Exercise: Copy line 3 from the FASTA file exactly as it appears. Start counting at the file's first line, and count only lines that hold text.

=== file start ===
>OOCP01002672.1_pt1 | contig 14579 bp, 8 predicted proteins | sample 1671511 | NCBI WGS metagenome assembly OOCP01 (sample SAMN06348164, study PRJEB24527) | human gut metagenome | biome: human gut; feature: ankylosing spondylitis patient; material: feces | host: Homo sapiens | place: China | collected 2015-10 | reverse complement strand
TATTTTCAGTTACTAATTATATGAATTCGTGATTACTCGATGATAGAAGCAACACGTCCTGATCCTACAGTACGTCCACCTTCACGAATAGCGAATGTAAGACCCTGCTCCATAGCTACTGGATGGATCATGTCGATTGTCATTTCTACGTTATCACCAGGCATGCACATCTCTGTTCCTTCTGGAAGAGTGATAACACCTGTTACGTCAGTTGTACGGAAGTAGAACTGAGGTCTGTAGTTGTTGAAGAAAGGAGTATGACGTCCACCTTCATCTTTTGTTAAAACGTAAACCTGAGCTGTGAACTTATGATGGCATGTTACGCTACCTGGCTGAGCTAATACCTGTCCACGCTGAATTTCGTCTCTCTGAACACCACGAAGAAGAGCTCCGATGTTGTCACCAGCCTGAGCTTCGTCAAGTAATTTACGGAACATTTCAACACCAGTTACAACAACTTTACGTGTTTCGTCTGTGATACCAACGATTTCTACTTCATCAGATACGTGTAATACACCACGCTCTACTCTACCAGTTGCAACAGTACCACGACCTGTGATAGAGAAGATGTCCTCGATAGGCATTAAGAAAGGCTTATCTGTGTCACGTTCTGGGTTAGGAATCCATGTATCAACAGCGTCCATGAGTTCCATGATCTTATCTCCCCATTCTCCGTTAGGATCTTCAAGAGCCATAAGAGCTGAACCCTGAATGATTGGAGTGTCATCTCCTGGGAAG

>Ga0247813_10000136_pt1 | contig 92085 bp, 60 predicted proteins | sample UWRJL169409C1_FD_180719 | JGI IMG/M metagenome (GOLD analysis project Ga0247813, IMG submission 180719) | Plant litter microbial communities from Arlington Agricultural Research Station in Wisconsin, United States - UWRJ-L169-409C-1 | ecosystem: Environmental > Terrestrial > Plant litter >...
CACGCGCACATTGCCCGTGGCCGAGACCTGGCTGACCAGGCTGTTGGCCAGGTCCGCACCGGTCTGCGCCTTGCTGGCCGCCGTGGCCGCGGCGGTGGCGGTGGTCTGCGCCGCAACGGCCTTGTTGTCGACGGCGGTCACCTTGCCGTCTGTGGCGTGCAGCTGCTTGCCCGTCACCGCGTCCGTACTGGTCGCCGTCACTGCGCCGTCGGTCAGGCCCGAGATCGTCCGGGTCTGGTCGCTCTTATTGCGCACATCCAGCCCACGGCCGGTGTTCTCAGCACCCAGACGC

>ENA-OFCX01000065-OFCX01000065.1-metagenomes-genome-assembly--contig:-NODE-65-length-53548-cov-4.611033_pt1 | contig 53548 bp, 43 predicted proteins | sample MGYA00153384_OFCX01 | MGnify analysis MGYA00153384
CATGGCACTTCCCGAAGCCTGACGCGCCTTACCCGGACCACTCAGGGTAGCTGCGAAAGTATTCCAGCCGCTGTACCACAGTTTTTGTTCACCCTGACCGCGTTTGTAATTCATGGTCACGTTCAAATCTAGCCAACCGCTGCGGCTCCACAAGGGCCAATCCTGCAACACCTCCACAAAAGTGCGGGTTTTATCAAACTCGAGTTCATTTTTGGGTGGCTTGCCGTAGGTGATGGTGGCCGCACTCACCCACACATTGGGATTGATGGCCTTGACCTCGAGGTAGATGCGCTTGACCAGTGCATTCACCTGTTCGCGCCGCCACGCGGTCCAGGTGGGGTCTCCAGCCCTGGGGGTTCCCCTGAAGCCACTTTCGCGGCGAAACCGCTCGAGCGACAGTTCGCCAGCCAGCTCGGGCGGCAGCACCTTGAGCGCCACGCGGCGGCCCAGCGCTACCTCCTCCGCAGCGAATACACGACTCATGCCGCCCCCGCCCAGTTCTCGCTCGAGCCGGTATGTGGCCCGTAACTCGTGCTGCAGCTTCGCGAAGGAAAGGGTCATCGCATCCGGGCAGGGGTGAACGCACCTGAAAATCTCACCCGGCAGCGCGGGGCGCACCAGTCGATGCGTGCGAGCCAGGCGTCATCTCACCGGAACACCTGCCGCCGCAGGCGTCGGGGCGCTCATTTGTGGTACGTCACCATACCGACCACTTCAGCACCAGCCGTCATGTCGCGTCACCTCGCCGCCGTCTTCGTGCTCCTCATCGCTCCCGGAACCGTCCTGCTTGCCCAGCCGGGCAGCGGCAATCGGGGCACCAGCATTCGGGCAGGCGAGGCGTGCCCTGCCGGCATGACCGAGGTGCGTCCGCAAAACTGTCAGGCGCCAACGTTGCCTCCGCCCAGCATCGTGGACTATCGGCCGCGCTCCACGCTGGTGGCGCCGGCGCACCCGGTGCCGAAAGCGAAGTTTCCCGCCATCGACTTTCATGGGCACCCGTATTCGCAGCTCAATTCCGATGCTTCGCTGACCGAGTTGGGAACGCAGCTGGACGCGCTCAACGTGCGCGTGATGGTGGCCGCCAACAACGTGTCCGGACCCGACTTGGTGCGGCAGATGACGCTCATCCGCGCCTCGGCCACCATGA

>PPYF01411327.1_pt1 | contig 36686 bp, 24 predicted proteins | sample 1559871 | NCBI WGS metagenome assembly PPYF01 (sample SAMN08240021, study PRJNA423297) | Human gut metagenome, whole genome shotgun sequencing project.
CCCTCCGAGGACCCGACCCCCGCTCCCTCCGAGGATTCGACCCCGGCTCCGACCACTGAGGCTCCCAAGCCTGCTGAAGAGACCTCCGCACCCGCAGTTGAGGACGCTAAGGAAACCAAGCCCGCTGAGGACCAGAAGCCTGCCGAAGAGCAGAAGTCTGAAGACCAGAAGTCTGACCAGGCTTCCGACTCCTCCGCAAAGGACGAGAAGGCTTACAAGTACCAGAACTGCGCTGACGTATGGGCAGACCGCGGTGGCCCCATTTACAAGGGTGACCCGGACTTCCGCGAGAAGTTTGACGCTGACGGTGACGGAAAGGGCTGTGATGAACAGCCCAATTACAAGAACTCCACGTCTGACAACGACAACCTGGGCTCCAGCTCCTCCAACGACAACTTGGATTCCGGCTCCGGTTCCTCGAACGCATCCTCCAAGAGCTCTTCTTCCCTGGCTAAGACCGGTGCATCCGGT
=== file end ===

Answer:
>Ga0247813_10000136_pt1 | contig 92085 bp, 60 predicted proteins | sample UWRJL169409C1_FD_180719 | JGI IMG/M metagenome (GOLD analysis project Ga0247813, IMG submission 180719) | Plant litter microbial communities from Arlington Agricultural Research Station in Wisconsin, United States - UWRJ-L169-409C-1 | ecosystem: Environmental > Terrestrial > Plant litter >...